Passos: The GOAT conversation for me is just that — a mental exercise of what players have earned the right to get there — but the debate as to who is at the top is too circular and subjective for me to get into. He’s a top-5 player, a transcendent talent who came into the league as a teenager riding a wave of hype and actually exceeded it, and it certainly doesn’t bother me if anyone wants to consider him the best ever.

Barrington: I don’t think you can make that judgment until after a player retires. Sometimes more than once, as in Michael Jordan’s case. I think if he can keep performing at his current level for a few more years, he definitely deserves consideration. But his productivity has been slightly less lately, and despite his relative youth, he a lot of miles on the odometer. So I put his chance at slightly less than 50% of earning that honor. It would be great if he came to San Antonio to finish out his career, he could get his points in few minutes and possibly play longer if he wanted to. He’s already made more than enough money, but he might have some additional goals that would keep him going in a place that provided the right environment.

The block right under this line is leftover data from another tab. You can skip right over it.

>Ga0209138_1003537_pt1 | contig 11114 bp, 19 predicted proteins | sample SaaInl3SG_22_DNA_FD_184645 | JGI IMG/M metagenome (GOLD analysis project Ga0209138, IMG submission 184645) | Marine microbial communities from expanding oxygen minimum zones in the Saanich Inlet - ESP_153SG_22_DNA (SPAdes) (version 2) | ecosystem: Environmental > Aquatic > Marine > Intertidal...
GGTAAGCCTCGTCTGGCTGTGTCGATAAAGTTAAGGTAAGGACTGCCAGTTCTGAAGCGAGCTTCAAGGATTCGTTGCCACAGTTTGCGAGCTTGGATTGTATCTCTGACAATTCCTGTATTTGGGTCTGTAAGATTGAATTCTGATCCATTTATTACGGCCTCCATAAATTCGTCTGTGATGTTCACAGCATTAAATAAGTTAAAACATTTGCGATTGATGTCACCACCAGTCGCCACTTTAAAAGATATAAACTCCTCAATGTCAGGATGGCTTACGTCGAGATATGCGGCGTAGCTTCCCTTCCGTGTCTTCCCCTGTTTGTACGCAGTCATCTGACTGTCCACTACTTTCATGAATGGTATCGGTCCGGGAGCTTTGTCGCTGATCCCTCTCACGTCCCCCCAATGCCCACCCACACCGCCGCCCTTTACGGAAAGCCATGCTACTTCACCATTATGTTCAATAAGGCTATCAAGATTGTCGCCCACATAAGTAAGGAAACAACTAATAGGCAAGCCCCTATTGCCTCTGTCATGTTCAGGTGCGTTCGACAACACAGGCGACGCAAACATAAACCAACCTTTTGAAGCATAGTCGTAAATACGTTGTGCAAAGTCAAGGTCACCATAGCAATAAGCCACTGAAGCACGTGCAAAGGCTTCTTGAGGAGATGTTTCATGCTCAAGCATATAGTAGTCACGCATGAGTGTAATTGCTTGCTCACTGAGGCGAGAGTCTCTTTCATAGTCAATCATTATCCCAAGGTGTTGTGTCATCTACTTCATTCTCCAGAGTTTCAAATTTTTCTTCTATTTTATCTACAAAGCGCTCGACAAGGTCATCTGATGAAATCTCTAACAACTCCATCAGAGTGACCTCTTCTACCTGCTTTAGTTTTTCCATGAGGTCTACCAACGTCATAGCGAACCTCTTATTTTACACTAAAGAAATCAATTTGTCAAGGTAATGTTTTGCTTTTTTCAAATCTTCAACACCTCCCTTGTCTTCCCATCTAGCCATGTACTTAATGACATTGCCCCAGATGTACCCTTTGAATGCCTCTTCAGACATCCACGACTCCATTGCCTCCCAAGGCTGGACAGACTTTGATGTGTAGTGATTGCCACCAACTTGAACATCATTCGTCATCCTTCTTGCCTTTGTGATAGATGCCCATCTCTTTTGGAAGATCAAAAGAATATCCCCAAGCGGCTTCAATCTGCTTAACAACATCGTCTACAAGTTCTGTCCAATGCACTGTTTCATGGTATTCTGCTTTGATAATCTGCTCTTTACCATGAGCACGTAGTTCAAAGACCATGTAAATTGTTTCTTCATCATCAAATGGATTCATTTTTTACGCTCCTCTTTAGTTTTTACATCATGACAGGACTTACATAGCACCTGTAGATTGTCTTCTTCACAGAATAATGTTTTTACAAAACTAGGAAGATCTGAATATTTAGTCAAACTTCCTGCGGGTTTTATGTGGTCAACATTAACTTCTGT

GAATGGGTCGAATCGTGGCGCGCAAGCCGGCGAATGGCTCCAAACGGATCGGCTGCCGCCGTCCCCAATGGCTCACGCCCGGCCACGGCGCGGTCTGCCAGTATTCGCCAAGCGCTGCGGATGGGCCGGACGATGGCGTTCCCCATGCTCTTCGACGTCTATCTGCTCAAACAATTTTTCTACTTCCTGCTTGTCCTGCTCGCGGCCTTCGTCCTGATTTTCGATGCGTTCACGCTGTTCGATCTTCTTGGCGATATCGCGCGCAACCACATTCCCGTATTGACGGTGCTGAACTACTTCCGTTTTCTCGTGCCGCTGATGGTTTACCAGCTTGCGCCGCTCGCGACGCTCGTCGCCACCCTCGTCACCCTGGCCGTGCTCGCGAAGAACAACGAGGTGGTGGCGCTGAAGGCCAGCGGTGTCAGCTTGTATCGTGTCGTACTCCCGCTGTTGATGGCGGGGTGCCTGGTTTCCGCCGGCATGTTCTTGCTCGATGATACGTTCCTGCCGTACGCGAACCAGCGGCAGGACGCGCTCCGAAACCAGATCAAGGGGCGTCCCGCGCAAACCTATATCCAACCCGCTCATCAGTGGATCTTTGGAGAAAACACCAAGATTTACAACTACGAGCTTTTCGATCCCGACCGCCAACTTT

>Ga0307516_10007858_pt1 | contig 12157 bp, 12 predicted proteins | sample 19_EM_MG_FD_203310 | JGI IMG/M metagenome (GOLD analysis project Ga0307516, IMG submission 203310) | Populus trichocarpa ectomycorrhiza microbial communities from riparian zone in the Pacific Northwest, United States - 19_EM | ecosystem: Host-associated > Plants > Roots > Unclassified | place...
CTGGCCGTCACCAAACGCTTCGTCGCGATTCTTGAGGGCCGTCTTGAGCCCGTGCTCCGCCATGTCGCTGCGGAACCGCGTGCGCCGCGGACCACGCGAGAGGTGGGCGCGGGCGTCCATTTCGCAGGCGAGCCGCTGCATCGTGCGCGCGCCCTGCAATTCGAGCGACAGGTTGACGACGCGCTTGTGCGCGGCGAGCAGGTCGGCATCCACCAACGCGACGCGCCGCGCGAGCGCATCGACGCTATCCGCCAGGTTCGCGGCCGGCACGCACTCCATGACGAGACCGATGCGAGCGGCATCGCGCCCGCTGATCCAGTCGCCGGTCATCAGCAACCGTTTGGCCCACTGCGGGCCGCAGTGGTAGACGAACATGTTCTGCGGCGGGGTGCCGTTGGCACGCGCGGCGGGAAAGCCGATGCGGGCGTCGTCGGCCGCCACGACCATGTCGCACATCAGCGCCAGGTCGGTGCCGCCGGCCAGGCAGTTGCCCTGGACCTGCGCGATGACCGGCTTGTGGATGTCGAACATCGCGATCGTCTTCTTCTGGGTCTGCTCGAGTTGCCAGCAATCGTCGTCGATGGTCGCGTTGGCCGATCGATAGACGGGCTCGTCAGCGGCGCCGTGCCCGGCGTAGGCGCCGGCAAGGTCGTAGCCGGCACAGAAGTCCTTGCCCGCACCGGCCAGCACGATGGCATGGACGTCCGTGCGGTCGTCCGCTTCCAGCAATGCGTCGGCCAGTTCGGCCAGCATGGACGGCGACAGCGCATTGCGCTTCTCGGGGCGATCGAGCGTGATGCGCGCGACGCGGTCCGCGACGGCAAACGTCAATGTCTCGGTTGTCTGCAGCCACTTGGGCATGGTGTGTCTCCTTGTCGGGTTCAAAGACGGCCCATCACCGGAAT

Dubinski: He’s definitely top 5, maybe 3. I just think unless he can reach the five-championship threshold, he will always have his doubters. The drama he carries around with him also doesn’t help, although I imagine if MJ had been of a generation that provided similar public access into players’ minds (like social media), it would have been similar for him.

Wilco: I think the closest you can come to being the GOAT is having your name discussed in those conversations a good ten years after your career is over. So, while it’s premature to reach a decision on this now, I’d say that James (and his supporters) will have a seat at that table a decade after he finally hangs them up.

Dejounte Murray had one of his greatest games against the Cavaliers. Are you sold on his ability or is the jury still out?

Gomez: Murray has the talent and the physical tools to be a top 10 point guard. He just doesn’t know how to channel them. What he does well, he mostly does so on raw skill and instinct alone. The rest of the time he looks clueless. I’m bullish on his prospects down the road, but the jury is still out on whether he can be a plus this season.